Ortega victory in Nicaragua elections reflects gains for poor

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Nicaraguan voters reject US interference in electoral process

By Jacqueline Villagomez
November 27, 2011

Celebrating the FSLN victory in the streets of Managua, Nicaragua, Nov. 6

Thousands of people poured into the streets of Managua, Nicaragua, to celebrate the electoral victory of the Sandinista National Liberation Front (FSLN). On Nov. 6, Daniel Ortega won the presidential elections with 62.75 percent of the votes while his main opponent, Fabio Gadea, from the Liberal Independent Party, received only 30.96 percent.

In addition, the FSLN won a landslide victory in the elections for deputies to the National Assembly and reached a majority for legislative representation to the Central American Parliament.

Opponents of Ortega accused the Sandinistas of voter fraud. However, international observers confirmed that there were no irregularities that could have affected the outcome of the elections.

On the contrary, according to Prensa Latina, the U.S. Embassy in Nicaragua has been participating together with the two main opposition parties, the Independent Liberal Party and the Sandinista Renewal Movement, in a destabilization plan. Among the main objectives of this plan was the launching of a post-election campaign to discredit the FSLN if it was victorious. This plan was financed by U.S. organizations such as the National Endowment for Democracy, the Republican Institute and the Democratic Institute. These institutions have been sending $30 million to Nicaragua each year to subsidize opposition to the Sandinistas.

Commandant Tomas Borge characterized as cynical the U.S. attempt to discredit the national election held on Nov. 6.

Ortega’s huge victory is the result of the social and economic reforms that have been taking place in Nicaragua since his first election in 2006. With Cuban solidarity and financial support from Venezuela, the FSLN has implemented a series of programs to improve health and education for the poor. Ortega’s administration has also provided loans for small businesses and poor farmers.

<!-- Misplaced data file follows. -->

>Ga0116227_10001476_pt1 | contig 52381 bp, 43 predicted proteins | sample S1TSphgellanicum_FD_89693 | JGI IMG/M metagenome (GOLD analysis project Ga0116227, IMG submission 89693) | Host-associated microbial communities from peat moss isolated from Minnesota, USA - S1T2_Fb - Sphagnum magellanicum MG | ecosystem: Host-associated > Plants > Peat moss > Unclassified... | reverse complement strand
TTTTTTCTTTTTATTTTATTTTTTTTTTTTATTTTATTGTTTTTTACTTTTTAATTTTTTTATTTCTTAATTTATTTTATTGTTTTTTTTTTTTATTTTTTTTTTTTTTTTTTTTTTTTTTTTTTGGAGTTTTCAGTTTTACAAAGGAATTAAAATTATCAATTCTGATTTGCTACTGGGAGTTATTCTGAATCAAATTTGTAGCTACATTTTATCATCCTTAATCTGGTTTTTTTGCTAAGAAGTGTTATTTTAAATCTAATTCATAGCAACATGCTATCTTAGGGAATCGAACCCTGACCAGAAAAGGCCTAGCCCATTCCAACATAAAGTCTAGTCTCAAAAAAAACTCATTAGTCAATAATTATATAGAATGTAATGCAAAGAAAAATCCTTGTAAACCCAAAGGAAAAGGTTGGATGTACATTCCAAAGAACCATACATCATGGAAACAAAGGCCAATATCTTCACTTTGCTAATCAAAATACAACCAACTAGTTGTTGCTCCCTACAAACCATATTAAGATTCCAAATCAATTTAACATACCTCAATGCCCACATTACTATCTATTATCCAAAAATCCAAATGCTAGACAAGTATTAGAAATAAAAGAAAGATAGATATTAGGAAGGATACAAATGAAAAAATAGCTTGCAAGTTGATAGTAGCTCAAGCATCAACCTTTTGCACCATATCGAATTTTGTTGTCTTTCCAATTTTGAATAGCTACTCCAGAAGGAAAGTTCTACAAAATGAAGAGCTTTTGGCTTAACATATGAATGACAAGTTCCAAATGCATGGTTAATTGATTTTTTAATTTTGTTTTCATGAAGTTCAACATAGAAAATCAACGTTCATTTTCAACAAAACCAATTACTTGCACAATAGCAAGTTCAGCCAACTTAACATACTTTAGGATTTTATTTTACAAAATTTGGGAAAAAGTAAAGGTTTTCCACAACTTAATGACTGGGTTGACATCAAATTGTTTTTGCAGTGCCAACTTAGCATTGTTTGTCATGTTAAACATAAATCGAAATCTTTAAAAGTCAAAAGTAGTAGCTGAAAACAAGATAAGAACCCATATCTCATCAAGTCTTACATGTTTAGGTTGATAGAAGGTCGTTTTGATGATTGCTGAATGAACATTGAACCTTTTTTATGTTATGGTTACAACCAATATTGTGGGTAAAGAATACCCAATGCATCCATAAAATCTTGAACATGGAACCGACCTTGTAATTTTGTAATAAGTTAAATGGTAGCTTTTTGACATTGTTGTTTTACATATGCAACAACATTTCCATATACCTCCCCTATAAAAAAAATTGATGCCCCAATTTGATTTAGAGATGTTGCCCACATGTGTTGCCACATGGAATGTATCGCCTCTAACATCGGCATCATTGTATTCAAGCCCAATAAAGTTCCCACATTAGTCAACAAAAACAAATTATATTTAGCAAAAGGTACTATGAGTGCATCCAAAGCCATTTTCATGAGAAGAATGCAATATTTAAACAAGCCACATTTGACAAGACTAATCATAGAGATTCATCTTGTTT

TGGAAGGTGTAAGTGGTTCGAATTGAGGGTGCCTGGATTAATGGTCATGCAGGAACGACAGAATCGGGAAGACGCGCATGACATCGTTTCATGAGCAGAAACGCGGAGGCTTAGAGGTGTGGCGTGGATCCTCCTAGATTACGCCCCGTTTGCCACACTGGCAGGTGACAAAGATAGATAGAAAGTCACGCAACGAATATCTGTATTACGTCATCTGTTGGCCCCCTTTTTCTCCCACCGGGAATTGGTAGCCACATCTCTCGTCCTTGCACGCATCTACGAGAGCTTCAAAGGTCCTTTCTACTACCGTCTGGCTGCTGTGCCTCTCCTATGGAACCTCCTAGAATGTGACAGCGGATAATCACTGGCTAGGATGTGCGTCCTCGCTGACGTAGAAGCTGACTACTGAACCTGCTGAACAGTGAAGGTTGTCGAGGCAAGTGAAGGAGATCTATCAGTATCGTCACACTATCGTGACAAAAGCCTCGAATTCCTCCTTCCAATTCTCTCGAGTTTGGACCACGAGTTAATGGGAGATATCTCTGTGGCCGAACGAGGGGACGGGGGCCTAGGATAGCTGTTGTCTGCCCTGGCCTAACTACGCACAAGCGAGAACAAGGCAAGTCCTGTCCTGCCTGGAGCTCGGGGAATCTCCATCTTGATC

Nicaragua is the second poorest country in the Western Hemisphere. Its economy grew 4.5 percent in 2010 and is expected to increase 4 percent in 2011. Since Ortega became president in 2006, some economic improvements have taken place. According to the World Bank, 65.7 percent of the population lived below the poverty line in 2005; now the number has decreased to 57 percent.

The re-election of Ortega in Nicaragua has a significant meaning for Latin America, especially for the Bolivarian Alliance for the Americas (ALBA) member countries, which are a consolidating force to deter all forms of imperialist interventionism in the region. Nicaragua is now the only ALBA member in Central America, since Honduras withdrew from it after the military coup in 2009.

Source

About B.J. Murphy

I'm a young socialist and Transhumanist activist within the East Coast region, who writes for the Institute for Ethics and Emerging Technologies (IEET), India Future Society, and Serious Wonder. I'm also the Social Media Manager for Serious Wonder, an Advisory Board Member for the Lifeboat Foundation, and a Co-Editor for Fight Back! News.

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